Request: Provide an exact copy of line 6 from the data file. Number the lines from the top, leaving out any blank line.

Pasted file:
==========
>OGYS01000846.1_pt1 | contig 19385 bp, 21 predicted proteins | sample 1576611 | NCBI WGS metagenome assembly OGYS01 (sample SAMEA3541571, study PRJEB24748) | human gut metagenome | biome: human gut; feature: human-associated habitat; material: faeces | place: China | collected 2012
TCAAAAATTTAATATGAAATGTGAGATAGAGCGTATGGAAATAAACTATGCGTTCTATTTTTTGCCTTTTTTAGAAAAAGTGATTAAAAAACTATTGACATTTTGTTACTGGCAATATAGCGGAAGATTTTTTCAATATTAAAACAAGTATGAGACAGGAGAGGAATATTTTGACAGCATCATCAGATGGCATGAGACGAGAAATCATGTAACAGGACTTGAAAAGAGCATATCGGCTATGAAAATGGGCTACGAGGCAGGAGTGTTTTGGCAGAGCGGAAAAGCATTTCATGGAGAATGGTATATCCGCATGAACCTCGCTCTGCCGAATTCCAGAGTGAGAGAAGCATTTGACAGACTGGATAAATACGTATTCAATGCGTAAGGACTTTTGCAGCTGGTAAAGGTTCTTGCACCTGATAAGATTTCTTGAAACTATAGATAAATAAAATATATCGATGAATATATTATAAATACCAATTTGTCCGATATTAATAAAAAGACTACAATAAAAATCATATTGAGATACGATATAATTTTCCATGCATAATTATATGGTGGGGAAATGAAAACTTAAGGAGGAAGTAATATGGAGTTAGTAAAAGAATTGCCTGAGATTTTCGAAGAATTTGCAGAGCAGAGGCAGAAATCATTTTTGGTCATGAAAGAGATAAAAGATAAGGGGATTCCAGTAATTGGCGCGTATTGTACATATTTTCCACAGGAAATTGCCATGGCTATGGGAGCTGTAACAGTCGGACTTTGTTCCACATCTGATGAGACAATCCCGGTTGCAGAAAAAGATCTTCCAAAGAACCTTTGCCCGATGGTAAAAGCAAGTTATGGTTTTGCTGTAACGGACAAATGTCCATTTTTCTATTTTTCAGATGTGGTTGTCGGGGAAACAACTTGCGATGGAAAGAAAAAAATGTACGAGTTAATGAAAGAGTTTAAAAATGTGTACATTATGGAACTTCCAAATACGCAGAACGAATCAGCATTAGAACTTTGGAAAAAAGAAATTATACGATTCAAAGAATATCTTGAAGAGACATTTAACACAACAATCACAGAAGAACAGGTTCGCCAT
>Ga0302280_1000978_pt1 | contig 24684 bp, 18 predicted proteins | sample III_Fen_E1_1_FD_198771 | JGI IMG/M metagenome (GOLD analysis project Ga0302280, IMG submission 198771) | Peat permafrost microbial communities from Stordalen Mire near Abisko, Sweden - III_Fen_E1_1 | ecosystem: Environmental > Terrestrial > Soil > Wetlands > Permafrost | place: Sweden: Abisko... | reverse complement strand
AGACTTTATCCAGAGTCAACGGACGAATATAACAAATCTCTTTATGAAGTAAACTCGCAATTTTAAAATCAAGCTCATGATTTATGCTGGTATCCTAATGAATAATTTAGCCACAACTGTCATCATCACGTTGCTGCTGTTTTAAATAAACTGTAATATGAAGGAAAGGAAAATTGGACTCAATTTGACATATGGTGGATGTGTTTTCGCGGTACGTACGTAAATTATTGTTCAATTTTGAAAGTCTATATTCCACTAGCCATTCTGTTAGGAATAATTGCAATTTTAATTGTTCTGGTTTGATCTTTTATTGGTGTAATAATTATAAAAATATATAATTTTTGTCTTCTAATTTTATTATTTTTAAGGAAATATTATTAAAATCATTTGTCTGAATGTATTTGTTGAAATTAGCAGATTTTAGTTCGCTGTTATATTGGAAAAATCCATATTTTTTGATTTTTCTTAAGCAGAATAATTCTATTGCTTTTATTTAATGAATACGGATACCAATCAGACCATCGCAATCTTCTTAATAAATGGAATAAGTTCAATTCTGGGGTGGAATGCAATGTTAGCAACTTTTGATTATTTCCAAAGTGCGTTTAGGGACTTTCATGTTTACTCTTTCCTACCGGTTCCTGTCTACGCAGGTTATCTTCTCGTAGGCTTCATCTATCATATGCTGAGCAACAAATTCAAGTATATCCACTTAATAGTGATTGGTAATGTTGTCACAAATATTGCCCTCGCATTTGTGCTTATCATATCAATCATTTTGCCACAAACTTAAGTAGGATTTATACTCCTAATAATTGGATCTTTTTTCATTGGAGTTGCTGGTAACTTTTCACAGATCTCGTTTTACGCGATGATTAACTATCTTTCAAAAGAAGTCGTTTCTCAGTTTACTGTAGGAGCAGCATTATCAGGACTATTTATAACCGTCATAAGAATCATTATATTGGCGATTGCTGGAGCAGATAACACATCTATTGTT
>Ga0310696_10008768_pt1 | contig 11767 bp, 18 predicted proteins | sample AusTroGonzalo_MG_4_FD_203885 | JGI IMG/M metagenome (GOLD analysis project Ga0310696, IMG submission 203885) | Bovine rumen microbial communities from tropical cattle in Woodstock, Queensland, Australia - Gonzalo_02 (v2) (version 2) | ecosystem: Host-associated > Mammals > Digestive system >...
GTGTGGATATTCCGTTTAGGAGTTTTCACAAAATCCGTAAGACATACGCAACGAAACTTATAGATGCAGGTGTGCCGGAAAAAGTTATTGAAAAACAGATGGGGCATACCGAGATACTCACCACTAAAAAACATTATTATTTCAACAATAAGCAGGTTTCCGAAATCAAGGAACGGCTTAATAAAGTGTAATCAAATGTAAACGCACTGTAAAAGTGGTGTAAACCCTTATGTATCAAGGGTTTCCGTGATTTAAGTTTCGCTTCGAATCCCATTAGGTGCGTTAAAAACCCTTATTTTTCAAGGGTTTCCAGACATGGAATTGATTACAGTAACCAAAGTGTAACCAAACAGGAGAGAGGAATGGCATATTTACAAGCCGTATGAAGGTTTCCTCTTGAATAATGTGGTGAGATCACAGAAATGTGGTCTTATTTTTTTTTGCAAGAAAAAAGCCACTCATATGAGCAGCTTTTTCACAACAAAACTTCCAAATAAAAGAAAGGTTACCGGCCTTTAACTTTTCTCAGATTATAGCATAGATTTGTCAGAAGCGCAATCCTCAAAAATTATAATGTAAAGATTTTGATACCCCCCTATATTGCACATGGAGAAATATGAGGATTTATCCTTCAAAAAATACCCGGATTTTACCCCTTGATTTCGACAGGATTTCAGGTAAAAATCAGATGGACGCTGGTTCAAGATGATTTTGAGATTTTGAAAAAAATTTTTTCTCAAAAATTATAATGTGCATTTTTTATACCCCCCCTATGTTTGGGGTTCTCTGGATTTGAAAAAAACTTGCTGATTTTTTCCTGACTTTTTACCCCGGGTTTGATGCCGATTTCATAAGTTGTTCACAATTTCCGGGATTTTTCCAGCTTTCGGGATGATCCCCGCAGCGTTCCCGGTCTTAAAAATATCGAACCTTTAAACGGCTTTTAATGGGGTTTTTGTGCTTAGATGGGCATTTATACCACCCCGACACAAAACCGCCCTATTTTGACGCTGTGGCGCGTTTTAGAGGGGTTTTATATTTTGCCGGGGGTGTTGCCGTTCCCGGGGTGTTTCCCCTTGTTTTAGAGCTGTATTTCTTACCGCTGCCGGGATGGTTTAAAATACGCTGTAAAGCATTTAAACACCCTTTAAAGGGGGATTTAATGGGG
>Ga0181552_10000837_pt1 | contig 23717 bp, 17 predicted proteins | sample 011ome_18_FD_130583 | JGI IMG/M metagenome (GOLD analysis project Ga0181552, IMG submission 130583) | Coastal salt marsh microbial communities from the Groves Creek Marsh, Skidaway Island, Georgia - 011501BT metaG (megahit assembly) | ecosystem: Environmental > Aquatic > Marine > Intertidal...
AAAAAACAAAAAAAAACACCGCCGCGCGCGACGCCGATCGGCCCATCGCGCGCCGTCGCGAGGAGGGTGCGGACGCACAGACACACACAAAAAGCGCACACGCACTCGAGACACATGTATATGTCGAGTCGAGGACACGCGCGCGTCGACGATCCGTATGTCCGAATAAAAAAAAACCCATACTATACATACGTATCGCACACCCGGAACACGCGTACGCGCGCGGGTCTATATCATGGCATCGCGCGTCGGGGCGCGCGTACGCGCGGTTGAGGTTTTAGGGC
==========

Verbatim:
GTGTGGATATTCCGTTTAGGAGTTTTCACAAAATCCGTAAGACATACGCAACGAAACTTATAGATGCAGGTGTGCCGGAAAAAGTTATTGAAAAACAGATGGGGCATACCGAGATACTCACCACTAAAAAACATTATTATTTCAACAATAAGCAGGTTTCCGAAATCAAGGAACGGCTTAATAAAGTGTAATCAAATGTAAACGCACTGTAAAAGTGGTGTAAACCCTTATGTATCAAGGGTTTCCGTGATTTAAGTTTCGCTTCGAATCCCATTAGGTGCGTTAAAAACCCTTATTTTTCAAGGGTTTCCAGACATGGAATTGATTACAGTAACCAAAGTGTAACCAAACAGGAGAGAGGAATGGCATATTTACAAGCCGTATGAAGGTTTCCTCTTGAATAATGTGGTGAGATCACAGAAATGTGGTCTTATTTTTTTTTGCAAGAAAAAAGCCACTCATATGAGCAGCTTTTTCACAACAAAACTTCCAAATAAAAGAAAGGTTACCGGCCTTTAACTTTTCTCAGATTATAGCATAGATTTGTCAGAAGCGCAATCCTCAAAAATTATAATGTAAAGATTTTGATACCCCCCTATATTGCACATGGAGAAATATGAGGATTTATCCTTCAAAAAATACCCGGATTTTACCCCTTGATTTCGACAGGATTTCAGGTAAAAATCAGATGGACGCTGGTTCAAGATGATTTTGAGATTTTGAAAAAAATTTTTTCTCAAAAATTATAATGTGCATTTTTTATACCCCCCCTATGTTTGGGGTTCTCTGGATTTGAAAAAAACTTGCTGATTTTTTCCTGACTTTTTACCCCGGGTTTGATGCCGATTTCATAAGTTGTTCACAATTTCCGGGATTTTTCCAGCTTTCGGGATGATCCCCGCAGCGTTCCCGGTCTTAAAAATATCGAACCTTTAAACGGCTTTTAATGGGGTTTTTGTGCTTAGATGGGCATTTATACCACCCCGACACAAAACCGCCCTATTTTGACGCTGTGGCGCGTTTTAGAGGGGTTTTATATTTTGCCGGGGGTGTTGCCGTTCCCGGGGTGTTTCCCCTTGTTTTAGAGCTGTATTTCTTACCGCTGCCGGGATGGTTTAAAATACGCTGTAAAGCATTTAAACACCCTTTAAAGGGGGATTTAATGGGG